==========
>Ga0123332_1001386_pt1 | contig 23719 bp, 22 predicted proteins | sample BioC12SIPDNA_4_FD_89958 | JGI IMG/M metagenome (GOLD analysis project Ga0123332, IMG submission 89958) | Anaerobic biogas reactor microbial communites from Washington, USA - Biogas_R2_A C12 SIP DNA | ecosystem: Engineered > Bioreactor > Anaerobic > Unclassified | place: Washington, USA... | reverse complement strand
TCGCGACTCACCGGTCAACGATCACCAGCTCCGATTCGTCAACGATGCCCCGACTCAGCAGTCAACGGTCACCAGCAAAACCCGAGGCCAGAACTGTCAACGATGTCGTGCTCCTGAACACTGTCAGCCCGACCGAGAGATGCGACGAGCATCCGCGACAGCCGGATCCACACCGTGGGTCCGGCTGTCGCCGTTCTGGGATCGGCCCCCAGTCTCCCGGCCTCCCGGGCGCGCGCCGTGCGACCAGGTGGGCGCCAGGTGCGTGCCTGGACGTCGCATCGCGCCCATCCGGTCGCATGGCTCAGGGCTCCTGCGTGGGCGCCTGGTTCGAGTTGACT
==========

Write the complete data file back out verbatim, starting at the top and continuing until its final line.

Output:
>Ga0123332_1001386_pt1 | contig 23719 bp, 22 predicted proteins | sample BioC12SIPDNA_4_FD_89958 | JGI IMG/M metagenome (GOLD analysis project Ga0123332, IMG submission 89958) | Anaerobic biogas reactor microbial communites from Washington, USA - Biogas_R2_A C12 SIP DNA | ecosystem: Engineered > Bioreactor > Anaerobic > Unclassified | place: Washington, USA... | reverse complement strand
TCGCGACTCACCGGTCAACGATCACCAGCTCCGATTCGTCAACGATGCCCCGACTCAGCAGTCAACGGTCACCAGCAAAACCCGAGGCCAGAACTGTCAACGATGTCGTGCTCCTGAACACTGTCAGCCCGACCGAGAGATGCGACGAGCATCCGCGACAGCCGGATCCACACCGTGGGTCCGGCTGTCGCCGTTCTGGGATCGGCCCCCAGTCTCCCGGCCTCCCGGGCGCGCGCCGTGCGACCAGGTGGGCGCCAGGTGCGTGCCTGGACGTCGCATCGCGCCCATCCGGTCGCATGGCTCAGGGCTCCTGCGTGGGCGCCTGGTTCGAGTTGACT